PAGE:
Philadelphia, PA—A wave of new voting restrictions have been struck down by the courts in recent weeks. A major exception is Pennsylvania, where Commonwealth Court Judge Robert Simpson, a Republican, declined to issue a preliminary injunction against the state’s controversial voter ID law on August 15. Today in Philadelphia, the Pennsylvania Supreme Court convened in a packed, standing-room-only courtroom to revisit the law. A decision is expected in the next few weeks to determine whether Pennsylvania will be the largest swing state with a new, restrictive voter ID law on the books for the 2012 election.
David Gersch, the lead lawyer for the plaintiffs (which include voting rights groups such as the ACLU and the Advancement Project), argued that Judge Simpson erred in failing to conclude that Pennsylvania’s voter ID law “impermissibly violates the right to vote.” Gersch noted the significance of holding the hearing in Philadelphia, “the birthplace of American democracy,” in a state whose constitution explicitly protects the right to vote.
Gersch asked, once again, for an injunction against the law based on three major points: (a) “the right to vote is a fundamental right” harmed by the law; (b) the voter ID law was not a mere election regulation but something far more significant and burdensome; and (c) the law was not narrowly tailored toward its legislative goal of stopping voter fraud.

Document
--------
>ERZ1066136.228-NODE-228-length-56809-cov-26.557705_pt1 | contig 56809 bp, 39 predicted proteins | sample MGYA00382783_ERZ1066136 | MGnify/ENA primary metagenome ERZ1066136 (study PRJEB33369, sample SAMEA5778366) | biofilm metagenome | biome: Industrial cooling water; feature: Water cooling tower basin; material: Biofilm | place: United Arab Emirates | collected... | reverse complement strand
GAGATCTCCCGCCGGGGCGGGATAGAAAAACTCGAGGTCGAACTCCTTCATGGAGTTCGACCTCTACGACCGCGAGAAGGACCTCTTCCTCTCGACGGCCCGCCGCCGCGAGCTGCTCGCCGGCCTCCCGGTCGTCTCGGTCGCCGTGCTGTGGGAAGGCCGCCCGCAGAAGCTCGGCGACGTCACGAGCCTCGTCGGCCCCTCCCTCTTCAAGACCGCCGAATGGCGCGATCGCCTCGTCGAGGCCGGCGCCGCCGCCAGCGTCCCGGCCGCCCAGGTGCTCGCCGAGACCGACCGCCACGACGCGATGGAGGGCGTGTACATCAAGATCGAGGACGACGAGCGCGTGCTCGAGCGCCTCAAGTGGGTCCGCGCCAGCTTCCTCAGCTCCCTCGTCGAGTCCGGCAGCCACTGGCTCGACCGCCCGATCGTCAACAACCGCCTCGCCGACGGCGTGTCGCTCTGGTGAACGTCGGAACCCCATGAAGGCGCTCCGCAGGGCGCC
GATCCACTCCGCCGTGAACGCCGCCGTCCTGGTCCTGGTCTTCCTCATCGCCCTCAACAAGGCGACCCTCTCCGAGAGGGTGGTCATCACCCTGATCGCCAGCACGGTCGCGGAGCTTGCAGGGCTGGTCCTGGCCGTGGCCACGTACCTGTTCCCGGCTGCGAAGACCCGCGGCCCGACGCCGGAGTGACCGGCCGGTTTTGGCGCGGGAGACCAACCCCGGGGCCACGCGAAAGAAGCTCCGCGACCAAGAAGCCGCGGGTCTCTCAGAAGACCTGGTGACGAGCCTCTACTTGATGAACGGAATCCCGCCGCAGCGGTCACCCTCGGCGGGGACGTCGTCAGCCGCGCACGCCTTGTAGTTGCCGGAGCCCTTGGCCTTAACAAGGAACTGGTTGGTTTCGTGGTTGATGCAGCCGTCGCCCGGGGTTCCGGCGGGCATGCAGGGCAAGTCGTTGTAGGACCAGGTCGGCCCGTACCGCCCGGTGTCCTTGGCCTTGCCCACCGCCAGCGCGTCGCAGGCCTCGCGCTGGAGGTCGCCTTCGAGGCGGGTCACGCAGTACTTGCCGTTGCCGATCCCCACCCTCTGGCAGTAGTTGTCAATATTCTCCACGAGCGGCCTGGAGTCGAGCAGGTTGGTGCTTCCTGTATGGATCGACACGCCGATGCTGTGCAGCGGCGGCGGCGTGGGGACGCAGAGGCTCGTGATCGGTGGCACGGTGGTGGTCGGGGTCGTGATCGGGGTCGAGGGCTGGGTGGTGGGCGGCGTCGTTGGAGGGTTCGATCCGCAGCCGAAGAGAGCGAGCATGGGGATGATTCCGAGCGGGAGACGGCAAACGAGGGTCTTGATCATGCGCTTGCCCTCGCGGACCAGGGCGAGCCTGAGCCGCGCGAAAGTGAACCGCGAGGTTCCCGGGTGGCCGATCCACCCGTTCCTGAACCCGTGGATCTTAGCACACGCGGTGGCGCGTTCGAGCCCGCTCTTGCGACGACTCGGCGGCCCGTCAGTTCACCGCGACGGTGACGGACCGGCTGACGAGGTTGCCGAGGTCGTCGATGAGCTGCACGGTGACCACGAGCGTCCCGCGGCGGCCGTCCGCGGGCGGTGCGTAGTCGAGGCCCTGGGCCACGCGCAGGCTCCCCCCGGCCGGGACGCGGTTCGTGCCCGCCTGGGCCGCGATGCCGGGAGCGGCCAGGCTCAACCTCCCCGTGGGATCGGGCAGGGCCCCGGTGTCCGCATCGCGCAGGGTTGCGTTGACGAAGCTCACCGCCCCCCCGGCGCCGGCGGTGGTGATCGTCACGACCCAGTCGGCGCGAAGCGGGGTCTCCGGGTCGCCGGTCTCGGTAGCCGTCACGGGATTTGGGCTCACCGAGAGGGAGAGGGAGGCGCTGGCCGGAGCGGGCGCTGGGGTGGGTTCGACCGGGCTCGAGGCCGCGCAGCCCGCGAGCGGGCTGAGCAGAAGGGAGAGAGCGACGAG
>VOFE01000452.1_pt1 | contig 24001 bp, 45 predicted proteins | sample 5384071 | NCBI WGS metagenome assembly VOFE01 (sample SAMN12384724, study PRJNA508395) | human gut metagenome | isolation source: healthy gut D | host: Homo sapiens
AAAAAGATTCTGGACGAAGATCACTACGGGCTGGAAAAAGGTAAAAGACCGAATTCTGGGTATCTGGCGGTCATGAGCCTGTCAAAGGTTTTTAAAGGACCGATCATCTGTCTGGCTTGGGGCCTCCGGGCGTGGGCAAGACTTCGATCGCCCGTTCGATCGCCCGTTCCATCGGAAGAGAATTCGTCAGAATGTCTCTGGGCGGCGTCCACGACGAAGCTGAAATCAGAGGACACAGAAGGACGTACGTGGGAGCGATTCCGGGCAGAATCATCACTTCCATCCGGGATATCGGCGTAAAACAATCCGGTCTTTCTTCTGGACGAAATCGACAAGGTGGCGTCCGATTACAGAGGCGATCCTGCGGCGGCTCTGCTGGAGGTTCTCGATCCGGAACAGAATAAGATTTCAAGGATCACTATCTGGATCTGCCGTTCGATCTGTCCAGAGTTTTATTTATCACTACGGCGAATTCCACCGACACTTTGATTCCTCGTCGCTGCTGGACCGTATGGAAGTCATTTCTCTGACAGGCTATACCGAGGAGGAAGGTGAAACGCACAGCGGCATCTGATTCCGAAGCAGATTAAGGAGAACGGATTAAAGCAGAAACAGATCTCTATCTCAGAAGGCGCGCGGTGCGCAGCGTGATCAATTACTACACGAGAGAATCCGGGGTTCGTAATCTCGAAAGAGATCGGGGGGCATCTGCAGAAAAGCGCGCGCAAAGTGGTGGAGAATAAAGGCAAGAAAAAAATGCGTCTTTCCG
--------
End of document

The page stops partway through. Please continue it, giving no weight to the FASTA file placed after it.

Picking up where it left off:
Toward that end, Gersch offered three major facts that are central to the case: (1) Pennsylvania has already admitted in court filings that there is no evidence of in-person voter impersonation that a voter ID law would stop; (2) that hundreds of thousands of registered Pennsylvania voters do not have the new voter ID; and (3) that many of these registered voters without voter ID will have difficulty obtaining an ID, either because they can’t get, or afford, the underlying documents, like a birth certificate, needed to receive a Pennsylvania Department of Transportation (PennDOT) ID or can’t easily make it to a PennDOT office, which have limited hours and locations.
Gersch noted that the election is only fifty-four days away and yet the state remains unprepared to implement the law and doesn’t seem committed to ensuring that every registered Pennsylvania voter has the opportunity to cast a ballot. “The vice is not in requiring photo ID,” he said. “The vice is requiring a photo ID that not everyone has and has trouble getting.”
The number of voters who don’t have ID has varied wildly according to estimates, ranging from 1 percent to 12 percent of registered voters. The state initially alleged that 99 percent of voters had ID, but a state official admitted that figure was calculated in less than twenty-four hours with limited data. A Department of Transportation study found that 758,000 registered voters did not have a PennDOT ID—a number the state disputes. University of Washington political scientist Matt Baretto, a witness for the ACLU, found that more than 1 million registered voters didn’t have valid voter ID. Judge Simpson said that the number “is somewhat more than 1 percent and significantly less than 9 percent,” which still leaves 100,000 to 500,000 registered voters without ID, Gersch noted. Yet only 6,000 voters have thus far obtained a Penndot ID for the purposes of voting. “I would suspect that we would not be anywhere close to issuing 10,000 of those cards,” said Kurt Myers, deputy secretary of safety administration at PennDOT.
There’s an alarming gap between the number of people who need to get ID and the number of people who’ve already obtained them. “The immediate harm is the disenfranchisement of thousands of Pennsylvanians?” Judge Seamus McCaffery, a Democrat, asked Gersch.